If you sign up for an account on Amazon Web Services, Digital Ocean, GoDaddy, or any other hosting provider, you are presented with terms of service that you have to accept in order to use the service. There is no opportunity for you to negotiate. If you bother to read the terms of services, you’ll realize that they tend to put a lot of obligations on you as the paying customer but almost none of them as the provider. The terms of service usually allow the provider to cut you off for any reason without notice. But do you get any guarantees in return? Do they guarantee you uptime, reliability, or anything along those lines? If they do, do they agree to pay a financial penalty if they fail to provide what they guarantee? Do they offer a concise list of specific terms that are the only terms under which they are allowed to terminate the agreement without paying a financial penalty to you? They don’t.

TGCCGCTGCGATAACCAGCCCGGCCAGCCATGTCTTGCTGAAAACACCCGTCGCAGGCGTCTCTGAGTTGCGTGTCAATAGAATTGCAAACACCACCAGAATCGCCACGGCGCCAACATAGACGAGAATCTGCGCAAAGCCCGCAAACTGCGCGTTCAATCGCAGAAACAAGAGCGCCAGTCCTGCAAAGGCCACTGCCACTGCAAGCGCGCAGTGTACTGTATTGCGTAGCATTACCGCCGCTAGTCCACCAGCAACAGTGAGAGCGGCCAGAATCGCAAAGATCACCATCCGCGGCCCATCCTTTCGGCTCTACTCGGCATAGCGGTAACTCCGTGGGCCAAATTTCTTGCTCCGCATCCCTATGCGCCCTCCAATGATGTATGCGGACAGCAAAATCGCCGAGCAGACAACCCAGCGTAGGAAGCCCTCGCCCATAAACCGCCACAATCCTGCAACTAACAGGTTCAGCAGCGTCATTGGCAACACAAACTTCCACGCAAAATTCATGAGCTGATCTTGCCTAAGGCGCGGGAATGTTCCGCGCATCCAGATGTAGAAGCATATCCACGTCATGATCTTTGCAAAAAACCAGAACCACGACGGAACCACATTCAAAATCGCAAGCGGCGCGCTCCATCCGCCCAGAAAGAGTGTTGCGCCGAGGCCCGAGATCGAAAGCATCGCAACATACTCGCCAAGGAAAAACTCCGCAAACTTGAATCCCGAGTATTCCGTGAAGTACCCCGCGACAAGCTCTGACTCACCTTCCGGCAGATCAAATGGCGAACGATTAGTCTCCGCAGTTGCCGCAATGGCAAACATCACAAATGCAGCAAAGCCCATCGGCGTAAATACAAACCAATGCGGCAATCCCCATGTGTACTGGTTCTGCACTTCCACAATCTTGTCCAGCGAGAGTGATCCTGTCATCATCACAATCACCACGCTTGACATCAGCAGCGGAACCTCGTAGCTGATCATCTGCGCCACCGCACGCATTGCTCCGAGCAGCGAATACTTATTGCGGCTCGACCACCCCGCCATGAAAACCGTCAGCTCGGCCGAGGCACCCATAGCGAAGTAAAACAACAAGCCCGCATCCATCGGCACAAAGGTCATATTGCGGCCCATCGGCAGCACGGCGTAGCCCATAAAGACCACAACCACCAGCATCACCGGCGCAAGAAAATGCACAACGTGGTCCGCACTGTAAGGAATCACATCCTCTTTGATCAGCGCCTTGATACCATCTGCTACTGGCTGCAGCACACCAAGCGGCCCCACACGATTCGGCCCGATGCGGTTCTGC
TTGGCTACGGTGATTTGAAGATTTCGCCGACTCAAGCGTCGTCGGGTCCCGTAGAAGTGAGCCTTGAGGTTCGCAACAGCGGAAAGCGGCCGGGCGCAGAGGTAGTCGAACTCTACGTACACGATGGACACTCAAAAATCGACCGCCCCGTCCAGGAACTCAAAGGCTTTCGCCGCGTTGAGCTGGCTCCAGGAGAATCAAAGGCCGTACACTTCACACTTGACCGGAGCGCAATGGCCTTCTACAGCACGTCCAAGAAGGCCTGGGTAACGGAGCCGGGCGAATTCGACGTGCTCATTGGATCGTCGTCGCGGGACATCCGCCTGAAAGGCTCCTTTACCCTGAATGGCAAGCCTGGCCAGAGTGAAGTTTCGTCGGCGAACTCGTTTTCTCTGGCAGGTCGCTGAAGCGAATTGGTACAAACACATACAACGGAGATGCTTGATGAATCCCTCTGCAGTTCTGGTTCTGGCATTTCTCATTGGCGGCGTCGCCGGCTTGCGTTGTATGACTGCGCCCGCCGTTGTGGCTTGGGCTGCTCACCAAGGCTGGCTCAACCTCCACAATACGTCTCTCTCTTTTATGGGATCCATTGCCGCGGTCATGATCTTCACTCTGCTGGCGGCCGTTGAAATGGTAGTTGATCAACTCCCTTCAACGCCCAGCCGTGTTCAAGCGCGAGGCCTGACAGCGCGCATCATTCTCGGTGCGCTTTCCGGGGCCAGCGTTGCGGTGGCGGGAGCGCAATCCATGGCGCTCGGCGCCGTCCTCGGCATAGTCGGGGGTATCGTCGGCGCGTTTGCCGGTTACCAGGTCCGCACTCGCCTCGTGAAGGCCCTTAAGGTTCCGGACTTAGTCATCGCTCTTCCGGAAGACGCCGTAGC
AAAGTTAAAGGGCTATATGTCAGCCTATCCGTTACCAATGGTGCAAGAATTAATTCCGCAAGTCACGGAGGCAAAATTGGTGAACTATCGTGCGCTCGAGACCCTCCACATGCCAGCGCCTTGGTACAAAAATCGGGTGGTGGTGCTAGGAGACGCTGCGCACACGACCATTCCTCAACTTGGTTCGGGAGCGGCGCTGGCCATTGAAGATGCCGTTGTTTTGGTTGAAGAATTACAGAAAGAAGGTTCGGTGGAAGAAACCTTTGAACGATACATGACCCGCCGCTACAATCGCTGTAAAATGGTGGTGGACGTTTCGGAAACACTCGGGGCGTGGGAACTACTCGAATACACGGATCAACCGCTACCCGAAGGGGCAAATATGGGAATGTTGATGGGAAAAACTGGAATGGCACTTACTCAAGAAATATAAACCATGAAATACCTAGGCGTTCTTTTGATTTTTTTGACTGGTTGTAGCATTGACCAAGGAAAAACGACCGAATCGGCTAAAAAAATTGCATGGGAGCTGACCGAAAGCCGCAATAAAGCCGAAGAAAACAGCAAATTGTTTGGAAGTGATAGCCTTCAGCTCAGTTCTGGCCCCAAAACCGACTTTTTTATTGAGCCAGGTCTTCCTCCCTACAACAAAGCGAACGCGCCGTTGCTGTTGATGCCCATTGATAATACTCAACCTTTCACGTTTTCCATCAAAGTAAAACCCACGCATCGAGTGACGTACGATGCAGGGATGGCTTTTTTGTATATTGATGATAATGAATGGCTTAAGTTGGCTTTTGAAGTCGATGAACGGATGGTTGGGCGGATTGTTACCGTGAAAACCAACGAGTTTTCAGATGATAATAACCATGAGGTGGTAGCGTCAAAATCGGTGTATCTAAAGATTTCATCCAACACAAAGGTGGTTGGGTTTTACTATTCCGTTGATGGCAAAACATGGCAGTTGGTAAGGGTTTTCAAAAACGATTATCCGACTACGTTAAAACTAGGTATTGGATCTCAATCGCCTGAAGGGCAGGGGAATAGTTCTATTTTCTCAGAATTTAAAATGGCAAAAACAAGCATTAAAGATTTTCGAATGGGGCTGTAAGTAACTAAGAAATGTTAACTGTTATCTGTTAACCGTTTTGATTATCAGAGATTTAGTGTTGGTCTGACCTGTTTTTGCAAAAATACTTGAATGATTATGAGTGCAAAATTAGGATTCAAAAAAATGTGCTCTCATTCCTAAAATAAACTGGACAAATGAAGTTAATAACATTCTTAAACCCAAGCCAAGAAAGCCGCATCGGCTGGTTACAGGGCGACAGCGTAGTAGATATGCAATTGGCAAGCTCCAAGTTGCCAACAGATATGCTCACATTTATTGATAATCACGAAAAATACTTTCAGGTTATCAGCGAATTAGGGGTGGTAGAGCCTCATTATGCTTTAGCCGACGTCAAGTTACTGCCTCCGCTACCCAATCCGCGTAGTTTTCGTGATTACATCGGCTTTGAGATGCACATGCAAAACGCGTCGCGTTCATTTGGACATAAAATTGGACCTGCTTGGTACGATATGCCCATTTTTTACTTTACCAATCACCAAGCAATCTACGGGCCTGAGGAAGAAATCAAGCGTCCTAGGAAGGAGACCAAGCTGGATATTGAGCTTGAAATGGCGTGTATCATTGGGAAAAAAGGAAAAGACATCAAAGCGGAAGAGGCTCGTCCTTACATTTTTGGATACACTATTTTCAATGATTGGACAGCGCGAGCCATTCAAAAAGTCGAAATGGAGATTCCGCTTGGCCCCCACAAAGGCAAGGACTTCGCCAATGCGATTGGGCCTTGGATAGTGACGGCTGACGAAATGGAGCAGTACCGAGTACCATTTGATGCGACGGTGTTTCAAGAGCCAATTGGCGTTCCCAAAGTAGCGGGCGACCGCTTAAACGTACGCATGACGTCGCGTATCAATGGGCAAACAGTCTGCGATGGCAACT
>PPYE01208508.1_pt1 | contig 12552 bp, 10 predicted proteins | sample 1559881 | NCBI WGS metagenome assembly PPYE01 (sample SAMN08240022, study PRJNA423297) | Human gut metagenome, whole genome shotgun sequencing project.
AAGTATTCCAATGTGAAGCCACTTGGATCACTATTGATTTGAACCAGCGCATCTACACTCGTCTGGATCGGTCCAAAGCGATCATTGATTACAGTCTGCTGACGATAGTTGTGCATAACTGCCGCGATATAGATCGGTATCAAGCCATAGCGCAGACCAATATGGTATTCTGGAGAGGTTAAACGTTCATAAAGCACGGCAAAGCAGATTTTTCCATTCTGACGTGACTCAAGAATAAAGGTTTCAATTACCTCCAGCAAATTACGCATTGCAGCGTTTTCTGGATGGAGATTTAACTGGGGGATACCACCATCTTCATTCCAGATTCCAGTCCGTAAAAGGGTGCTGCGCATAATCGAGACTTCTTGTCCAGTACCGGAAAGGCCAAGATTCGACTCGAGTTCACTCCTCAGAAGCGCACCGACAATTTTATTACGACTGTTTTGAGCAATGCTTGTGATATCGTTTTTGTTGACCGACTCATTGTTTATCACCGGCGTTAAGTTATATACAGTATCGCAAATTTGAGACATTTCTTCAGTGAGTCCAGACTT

I’ve been fortunate enough to observe contract negotiations between businesses. It’s both an interesting and painstaking process. They can take weeks, months, and even years. During that time both parties will strive to ensure every detail that could impact them is hammered out. Neither party wants to be in a position where the other can screw them.

Every end user license agreement and terms of service you’ve accepted over the years was likely entirely one-sided. The company you’re paying probably reserved all of the power for themselves. It’s likely that they dictated who will arbitrate any disagreement between them and you (if any disagreement is even allowed to you under the terms). This is one reason, perhaps the biggest reason, you can’t rely on a third-party service provider. If you decide to host your site on Amazon Web Services, Digital Ocean, GoDaddy, etc., they can remove your site for any reason without any advanced warning. In return you get to take it and ask for more.

No competent business would knowingly enter a one-sided contract. Take a page from their book. If you’re looking to purchase a good or service and the only offer is a one-sided agreement where the provider gets all of the power, walk away.